The RBI will set a new retail inflation target. The RBI uses monetary tools to stymie demand and cool prices. In times of weak growth and low prices, it is usually expected that the central bank will cut interest rates to prod companies to invest, add capacities, hire more, and prompt people to spend on houses, cars and other goods. By bringing value and transparency to monetary policy decisions, the Govt has moved into RBI's sacrosant space. The committee is expected to meet four times a year and intimate its decision making to the public at large.

The testiness between the central banker and the finance minister goes well beyond creative and intellectual tension. It assumes the role of a turf war as both sides jockey to protect their territory. The central banker wants to remain at the vanguard of price stability while the political office of the finance minister wants to pursue growth imperatives. It begs the question of jurisdictional and operational autonomy and where it lies? With monetary policy having been taken away by the Government, the enfeeblement of a relatively autonomous RBI has begun. It is a dangerous precedent where erosion of public and constitutional institutions has been attempted by creeping design. The Supreme Court-Government jurisdictional war is part of this enterprise.

The primacy of the independence of the central bank in an emergent economy like India is vital, it cannot under any circumstances be enervated. Politicos have their own pressures and issues, yes they want growth, but more than that they want to remain unchallenged. The amendment to the RBI Act and tinkering with monetary policy is a first and it shows us how quickly politics has overtaken economics in this country. What is now a matter of conjecture is that when India faces its next inflation litmus test, what will the government do and how will an equity eroded RBI respond since it doesn't have any teeth left? India remains a rain fed economy, unseasonal rains have caused havoc in the past, upsetting the entire demand side economy.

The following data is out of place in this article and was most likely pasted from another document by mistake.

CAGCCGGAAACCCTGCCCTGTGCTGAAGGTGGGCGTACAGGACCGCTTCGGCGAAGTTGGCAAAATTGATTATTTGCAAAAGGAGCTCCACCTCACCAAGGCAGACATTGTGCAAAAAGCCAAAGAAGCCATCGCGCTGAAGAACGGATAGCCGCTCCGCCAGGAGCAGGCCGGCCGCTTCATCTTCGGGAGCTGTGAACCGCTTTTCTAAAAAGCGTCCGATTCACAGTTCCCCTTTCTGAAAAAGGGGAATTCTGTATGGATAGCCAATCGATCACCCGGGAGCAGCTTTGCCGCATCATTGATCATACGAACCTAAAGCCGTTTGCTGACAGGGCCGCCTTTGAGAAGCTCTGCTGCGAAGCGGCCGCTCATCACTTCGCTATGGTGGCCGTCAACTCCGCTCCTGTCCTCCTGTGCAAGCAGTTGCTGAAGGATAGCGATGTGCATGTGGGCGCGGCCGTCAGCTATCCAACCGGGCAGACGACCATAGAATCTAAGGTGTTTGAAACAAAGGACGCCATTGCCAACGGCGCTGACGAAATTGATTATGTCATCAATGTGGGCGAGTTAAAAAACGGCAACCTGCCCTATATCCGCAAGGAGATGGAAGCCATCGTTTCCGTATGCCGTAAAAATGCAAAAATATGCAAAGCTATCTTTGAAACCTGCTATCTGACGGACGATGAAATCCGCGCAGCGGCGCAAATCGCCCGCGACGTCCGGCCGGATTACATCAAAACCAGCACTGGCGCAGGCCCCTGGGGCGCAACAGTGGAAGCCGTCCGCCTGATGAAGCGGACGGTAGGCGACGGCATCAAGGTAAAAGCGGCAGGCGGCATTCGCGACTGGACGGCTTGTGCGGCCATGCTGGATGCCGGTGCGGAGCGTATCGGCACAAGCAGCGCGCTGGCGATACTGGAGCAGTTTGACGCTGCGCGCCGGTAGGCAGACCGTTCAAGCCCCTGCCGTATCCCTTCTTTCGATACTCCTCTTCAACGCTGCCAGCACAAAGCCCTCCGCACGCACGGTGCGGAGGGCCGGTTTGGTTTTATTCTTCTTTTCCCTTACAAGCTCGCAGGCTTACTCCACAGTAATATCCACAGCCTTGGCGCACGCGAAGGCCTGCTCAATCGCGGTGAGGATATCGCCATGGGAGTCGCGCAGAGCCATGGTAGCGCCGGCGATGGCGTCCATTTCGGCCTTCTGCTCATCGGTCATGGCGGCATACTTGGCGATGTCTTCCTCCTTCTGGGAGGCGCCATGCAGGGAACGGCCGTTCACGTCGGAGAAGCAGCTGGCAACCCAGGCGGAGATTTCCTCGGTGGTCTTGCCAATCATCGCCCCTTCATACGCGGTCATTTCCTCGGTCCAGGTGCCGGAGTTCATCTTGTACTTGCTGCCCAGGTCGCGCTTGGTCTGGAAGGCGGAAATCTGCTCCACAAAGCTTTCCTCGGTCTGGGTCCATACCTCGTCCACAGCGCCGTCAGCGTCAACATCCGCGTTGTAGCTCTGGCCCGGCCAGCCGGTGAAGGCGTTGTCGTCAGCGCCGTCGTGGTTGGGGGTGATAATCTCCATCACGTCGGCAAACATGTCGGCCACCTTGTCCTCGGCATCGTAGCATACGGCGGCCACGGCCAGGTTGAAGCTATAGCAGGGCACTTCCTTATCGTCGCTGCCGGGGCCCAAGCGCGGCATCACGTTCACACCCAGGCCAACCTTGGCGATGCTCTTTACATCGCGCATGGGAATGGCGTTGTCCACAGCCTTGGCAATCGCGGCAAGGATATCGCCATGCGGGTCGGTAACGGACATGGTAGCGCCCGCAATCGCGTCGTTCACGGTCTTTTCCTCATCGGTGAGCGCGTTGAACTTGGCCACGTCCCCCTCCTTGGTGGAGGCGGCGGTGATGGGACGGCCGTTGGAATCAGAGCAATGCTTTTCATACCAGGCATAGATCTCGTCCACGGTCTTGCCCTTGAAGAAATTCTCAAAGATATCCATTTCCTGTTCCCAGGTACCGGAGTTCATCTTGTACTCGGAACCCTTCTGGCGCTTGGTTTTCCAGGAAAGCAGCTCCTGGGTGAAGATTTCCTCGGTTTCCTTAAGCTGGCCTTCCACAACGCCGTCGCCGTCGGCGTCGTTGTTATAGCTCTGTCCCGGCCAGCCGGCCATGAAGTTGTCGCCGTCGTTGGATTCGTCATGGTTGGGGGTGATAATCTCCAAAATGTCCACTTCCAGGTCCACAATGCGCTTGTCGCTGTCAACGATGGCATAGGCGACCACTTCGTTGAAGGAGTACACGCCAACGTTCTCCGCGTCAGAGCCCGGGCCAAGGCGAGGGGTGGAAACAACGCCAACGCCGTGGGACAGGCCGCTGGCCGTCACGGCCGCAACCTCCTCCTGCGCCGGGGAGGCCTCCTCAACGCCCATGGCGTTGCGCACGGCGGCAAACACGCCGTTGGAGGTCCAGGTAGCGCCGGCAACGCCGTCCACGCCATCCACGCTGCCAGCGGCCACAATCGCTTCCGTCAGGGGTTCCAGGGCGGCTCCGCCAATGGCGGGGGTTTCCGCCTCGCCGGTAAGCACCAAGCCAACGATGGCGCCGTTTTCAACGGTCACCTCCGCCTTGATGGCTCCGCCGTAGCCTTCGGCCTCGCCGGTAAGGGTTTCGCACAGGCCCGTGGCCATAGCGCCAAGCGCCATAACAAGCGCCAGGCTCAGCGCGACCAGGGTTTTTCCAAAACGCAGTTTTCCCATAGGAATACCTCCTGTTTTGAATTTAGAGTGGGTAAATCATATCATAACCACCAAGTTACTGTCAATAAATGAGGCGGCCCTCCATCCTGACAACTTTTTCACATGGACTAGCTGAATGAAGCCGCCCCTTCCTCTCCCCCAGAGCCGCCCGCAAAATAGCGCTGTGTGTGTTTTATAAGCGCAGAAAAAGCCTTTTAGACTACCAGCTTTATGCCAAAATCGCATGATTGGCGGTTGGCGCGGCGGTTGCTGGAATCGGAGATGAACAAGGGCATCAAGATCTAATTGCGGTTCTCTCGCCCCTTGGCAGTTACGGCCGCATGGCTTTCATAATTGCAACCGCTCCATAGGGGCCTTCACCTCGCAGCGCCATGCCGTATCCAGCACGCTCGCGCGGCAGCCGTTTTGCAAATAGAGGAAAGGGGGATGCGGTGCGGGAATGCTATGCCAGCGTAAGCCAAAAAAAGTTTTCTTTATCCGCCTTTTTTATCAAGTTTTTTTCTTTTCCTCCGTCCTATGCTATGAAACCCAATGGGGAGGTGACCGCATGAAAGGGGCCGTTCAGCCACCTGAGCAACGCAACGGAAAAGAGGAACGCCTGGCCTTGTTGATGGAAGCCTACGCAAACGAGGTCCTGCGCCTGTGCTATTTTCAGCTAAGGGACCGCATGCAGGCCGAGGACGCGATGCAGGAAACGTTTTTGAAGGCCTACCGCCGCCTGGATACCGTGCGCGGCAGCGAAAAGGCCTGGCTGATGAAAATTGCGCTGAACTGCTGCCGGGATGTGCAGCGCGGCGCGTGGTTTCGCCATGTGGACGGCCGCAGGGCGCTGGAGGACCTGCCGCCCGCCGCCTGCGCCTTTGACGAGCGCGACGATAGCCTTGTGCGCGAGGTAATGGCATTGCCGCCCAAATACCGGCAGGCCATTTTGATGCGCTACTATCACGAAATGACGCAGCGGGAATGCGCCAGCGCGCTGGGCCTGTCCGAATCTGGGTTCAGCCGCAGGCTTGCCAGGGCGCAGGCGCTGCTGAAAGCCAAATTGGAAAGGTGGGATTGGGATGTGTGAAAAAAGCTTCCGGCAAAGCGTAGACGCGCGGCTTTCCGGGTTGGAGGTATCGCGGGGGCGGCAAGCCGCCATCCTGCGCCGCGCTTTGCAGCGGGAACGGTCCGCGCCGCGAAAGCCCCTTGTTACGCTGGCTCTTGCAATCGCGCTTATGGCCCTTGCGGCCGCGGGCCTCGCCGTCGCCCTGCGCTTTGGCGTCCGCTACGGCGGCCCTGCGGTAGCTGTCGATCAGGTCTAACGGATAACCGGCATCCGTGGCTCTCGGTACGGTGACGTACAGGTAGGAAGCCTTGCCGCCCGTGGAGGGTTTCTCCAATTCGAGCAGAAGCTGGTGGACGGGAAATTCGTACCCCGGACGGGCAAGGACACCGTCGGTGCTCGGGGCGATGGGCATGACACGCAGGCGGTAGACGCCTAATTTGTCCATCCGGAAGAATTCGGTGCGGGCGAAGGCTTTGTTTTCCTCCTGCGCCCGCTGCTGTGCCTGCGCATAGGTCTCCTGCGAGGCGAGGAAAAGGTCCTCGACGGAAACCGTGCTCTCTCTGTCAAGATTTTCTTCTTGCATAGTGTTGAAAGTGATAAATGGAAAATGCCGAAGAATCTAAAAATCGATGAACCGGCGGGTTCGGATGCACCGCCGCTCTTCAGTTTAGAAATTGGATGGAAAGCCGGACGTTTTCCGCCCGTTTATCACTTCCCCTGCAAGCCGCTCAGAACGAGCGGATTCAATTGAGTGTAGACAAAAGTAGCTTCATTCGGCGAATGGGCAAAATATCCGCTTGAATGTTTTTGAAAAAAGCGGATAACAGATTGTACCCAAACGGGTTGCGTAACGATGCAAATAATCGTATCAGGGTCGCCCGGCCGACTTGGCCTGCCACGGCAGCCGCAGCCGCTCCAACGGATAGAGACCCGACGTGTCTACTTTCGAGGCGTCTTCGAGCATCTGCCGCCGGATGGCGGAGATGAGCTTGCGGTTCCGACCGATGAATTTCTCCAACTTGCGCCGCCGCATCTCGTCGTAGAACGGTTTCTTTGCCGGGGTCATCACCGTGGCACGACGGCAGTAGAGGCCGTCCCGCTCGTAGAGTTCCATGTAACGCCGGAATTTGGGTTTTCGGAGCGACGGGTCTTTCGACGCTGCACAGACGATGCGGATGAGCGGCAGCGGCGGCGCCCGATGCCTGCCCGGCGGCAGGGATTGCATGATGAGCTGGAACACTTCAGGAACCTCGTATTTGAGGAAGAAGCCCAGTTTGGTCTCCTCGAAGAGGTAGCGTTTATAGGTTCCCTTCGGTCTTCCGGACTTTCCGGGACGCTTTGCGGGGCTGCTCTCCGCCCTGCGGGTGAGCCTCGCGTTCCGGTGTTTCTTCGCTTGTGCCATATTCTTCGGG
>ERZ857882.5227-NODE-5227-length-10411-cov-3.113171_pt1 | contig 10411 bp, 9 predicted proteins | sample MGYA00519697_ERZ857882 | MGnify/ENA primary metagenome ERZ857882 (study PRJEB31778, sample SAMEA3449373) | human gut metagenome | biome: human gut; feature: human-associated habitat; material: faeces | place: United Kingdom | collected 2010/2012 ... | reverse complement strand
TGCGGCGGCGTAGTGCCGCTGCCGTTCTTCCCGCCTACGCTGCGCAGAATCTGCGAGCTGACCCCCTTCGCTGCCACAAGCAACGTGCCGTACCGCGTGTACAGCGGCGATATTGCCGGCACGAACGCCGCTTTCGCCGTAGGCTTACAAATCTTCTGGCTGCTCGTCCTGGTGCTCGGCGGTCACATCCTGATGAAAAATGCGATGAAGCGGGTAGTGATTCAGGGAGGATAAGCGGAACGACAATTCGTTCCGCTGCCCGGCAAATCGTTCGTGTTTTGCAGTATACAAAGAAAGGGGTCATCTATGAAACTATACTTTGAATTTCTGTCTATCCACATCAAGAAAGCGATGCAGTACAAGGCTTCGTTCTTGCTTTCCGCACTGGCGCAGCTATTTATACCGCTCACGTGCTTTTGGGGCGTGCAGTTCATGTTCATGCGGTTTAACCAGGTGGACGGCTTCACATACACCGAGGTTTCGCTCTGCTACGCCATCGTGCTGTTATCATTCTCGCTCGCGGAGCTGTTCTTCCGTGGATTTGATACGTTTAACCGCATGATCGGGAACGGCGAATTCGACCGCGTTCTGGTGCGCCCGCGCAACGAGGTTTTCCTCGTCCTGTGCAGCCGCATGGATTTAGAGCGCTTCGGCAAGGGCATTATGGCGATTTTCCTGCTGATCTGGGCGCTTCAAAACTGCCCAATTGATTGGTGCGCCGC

With Governments unable to ramp up supply side interventionist tools, the fall back has always been interest rate tightening. Food inflation has remained a function of regular supply of fruits and vegetables. In India, rice and wheat comprise 70 percent of agricultural produce by area, but less than 25 percent by value. Government data shows that the consumption of wheat and rice has been declining around 1 to 2 percent in both urban and rural India, while the demand for fruits and vegetables has been rising by 2 to 3 percent annually. Wheat and rice are supported by hikes in Minimum Support Prices which make them much more lucrative than growing highly perishable fruits and vegetables. These anomalies and production risk are the single biggest imponderables on the supply side. And will remain so, till the Government fixes what is broke for years.

The views expressed above belong to the author(s). ORF research and analyses now available on Telegram! Click here to access our curated content — blogs, longforms and interviews.


Ritika Prasad

Ritika Prasad

Ritika Prasad Student Tata Institute of Social Sciences (TISS)